Army snipers prove that in high tech battlefields, the most dangerous weapon is the mind

Jack Murphy
April 27, 2020 - 10:06 am
Army Sniper

Photo by Master Sgt. Becky Vanshur

On a future battlefield, a U.S. Army sniper team silently stalks the enemy. In a large scale urban military operation, the United States no longer maintains air superiority. Drones get shot down or jammed overhead. An invisible electronic warfare environment exists, cast like a net over the entire battlespace which renders everything from radios to GPS inoperable.

However, the 21st-century sniper kills the enemy with bolt and semi-automatic rifles — technology that is a hundred years old and relies on no electronics. First and foremost though, the sniper is a reconnaissance expert. He sketches the battlefield with a pencil and paper, making accurate and detailed observations about enemy command and control hubs, armored vehicles, and chokepoints such as bridges.

If the sniper can identify the enemy's electronic jamming equipment, he can even take it out with large caliber anti-material rifles, paving the way for American troop formations to push into the city, now able to make full use of their high-tech arsenal.

The sniper is often over glamorized by Hollywood and a public oddly obsessed with the notion of a highly trained shooter who can place a precision shot on a single enemy at a great distance. Resource-poor forces in Syria and Ukraine have over-relied on snipers as they are not able to bring to bear the sort of combined arms strike packages that the United States does. However, these conflicts do demonstrate that many future battlefields will continue to be dominated by precision marksman and school trained snipers.

Army sniper training
Photo by Master Sgt. Michel Sauret

The U.S. Army sniper school has taken note of these developments and now aims to prepare for the future.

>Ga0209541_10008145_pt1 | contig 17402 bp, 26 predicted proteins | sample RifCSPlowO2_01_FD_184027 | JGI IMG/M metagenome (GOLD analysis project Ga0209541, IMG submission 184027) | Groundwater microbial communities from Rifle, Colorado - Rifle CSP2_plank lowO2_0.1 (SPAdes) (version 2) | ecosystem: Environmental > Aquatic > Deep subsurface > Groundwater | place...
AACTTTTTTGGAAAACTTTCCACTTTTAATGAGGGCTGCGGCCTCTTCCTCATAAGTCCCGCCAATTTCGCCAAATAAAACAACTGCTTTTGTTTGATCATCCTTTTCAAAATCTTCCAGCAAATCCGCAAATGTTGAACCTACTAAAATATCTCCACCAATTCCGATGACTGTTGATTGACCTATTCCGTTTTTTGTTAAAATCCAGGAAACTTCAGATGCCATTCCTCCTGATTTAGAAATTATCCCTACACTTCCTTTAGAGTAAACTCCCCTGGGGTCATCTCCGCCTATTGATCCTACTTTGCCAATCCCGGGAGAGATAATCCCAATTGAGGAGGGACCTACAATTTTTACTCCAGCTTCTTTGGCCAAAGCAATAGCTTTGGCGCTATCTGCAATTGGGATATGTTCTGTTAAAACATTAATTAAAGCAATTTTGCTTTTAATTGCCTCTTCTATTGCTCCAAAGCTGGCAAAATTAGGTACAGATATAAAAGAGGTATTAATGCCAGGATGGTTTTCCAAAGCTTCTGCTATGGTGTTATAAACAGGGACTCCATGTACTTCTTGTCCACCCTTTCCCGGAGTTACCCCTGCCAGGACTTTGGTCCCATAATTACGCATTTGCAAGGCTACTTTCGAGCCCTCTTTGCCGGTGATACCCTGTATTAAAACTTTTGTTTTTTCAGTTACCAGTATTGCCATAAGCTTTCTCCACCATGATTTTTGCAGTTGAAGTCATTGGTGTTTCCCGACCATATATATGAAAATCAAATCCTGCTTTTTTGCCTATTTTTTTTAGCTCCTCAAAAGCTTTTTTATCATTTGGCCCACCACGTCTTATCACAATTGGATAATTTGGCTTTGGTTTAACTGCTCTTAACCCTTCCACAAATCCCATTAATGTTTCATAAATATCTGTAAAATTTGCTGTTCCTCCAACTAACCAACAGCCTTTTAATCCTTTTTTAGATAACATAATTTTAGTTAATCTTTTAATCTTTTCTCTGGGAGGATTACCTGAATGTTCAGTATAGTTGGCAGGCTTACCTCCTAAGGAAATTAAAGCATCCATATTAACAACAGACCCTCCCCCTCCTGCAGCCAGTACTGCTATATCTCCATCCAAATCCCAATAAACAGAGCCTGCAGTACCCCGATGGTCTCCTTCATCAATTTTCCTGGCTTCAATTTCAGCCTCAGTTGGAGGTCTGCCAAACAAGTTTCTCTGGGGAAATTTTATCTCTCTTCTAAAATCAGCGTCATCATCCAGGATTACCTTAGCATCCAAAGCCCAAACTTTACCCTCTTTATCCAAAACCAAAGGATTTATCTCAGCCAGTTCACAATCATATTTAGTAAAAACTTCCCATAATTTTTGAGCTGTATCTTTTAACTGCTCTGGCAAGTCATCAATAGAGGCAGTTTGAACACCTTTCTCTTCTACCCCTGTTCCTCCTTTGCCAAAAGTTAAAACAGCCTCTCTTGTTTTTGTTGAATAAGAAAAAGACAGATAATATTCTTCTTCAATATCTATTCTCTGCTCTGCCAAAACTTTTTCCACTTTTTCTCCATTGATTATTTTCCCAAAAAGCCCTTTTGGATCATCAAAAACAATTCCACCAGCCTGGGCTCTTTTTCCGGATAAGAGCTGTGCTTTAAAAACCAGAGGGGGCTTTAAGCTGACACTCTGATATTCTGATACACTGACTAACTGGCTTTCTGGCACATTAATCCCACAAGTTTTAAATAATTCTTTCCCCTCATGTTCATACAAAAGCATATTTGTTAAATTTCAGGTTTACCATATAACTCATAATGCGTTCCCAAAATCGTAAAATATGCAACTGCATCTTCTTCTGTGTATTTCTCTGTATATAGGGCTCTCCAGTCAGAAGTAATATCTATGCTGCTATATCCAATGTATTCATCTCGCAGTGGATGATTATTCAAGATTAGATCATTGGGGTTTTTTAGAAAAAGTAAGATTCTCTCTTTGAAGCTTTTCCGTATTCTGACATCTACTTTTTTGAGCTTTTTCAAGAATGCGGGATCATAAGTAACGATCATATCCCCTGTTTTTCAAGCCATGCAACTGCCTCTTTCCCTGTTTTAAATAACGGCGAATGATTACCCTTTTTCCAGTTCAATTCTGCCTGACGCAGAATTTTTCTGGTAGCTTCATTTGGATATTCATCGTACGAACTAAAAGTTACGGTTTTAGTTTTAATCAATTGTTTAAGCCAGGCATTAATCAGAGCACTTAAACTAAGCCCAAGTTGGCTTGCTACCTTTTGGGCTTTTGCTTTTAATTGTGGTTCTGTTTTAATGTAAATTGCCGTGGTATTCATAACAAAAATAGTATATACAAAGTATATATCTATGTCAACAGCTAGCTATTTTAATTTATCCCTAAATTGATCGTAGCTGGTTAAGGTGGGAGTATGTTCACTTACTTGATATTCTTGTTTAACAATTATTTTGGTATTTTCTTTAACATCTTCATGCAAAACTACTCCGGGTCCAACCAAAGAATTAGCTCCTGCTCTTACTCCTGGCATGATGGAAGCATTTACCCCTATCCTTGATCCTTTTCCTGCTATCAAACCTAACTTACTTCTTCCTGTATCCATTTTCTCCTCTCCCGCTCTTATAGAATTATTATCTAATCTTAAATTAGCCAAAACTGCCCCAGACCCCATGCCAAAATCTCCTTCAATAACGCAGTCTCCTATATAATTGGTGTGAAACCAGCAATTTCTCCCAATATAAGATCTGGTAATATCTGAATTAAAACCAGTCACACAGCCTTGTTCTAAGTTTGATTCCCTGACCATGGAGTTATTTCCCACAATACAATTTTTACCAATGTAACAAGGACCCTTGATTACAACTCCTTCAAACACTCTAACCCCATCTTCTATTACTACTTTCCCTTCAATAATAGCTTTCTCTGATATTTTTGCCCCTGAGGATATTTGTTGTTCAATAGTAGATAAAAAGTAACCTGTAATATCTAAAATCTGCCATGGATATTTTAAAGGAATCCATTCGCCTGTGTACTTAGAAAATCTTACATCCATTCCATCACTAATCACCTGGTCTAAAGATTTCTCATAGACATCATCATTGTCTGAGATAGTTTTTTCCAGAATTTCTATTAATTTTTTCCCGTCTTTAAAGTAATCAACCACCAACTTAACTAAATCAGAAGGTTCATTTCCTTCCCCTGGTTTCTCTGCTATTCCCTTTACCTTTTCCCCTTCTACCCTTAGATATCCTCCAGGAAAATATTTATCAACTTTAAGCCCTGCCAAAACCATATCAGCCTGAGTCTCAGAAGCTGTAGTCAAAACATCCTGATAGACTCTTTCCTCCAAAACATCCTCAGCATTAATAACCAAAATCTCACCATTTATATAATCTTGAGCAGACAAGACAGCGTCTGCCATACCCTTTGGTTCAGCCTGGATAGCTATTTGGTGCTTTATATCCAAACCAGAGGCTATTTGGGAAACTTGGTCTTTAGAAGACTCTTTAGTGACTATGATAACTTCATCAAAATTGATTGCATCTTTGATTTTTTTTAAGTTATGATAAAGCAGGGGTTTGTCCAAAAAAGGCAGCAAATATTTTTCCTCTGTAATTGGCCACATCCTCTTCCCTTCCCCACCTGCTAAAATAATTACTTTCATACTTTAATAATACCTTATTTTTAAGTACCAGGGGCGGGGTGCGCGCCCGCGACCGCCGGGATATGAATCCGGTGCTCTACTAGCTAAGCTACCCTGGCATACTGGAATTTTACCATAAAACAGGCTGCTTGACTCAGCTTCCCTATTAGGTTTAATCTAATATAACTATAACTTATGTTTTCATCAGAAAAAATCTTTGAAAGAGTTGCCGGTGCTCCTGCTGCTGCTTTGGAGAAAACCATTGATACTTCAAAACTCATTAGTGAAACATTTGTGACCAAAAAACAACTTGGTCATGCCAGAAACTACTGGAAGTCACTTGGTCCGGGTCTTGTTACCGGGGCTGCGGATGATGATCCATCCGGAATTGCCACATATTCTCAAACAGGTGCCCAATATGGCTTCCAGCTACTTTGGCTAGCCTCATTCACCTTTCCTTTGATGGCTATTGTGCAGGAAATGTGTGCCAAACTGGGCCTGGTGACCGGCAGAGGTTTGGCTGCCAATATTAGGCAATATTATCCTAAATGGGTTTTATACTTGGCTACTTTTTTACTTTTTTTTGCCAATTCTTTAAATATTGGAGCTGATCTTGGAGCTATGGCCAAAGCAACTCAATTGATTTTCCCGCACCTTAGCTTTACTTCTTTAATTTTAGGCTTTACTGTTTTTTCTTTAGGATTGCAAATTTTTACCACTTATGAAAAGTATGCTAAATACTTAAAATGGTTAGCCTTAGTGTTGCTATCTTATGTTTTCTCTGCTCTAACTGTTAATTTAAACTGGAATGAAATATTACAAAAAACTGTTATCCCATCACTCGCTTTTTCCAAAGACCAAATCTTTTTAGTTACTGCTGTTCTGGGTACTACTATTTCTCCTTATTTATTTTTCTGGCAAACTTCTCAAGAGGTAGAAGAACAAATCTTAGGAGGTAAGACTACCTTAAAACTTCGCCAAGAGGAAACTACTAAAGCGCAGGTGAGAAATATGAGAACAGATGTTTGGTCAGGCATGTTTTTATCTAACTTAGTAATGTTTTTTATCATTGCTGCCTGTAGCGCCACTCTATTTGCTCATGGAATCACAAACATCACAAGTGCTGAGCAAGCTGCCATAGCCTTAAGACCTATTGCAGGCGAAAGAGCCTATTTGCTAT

“Given their inherent low-tech nature, the sniper is an extremely effective counter to enemy electromagnetic capabilities,” several sniper school instructors wrote for Infantry Magazine. “Snipers can be employed in the contested electromagnetic environment where GPS-guided unmanned aerial vehicles (UAVs) fail to hunt for and neutralize adversary EW systems, and snipers can also minimize their own electromagnetic signature to avoid detection.”

To this end, the Army sees sniper teams as able to infiltrate into that invisible electronic warfare net cast over the battlefield, and using low-tech means, eliminate it so that the main force can then follow on.

“Snipers can move in 48-72 hours prior to the brigade’s movement and begin disrupting enemy formations within the cities and identifying obstacles and bypasses,” sniper instructors write. They describe how sniper teams can then soften up the enemy by taking out enemy observation posts, dog teams, roving patrols, communications antennas, mortar and machine gun teams, and pinpointing target for indirect mortar or artillery fire.

Army sniper instructors point out that sniper teams can even be effective at stymieing enemy armored vehicles. While they may not be able to penetrate the armor itself, they can kill exposed crew members forcing the survivors to button up inside their vehicles. From there, the sniper can start shooting out the tank's optics and periscopes. And while thermal imaging has been a game-changer on the battlefield, it is just one more friction that snipers will have to contend with as counter-measures do exist.

In a high tech world of joystick operators engaging in push-button warfare, the sniper of the future may very well prove that the world's most dangerous weapon is the human mind, especially the one that knows how to weaponize science and math to calculate long distance ballistics.

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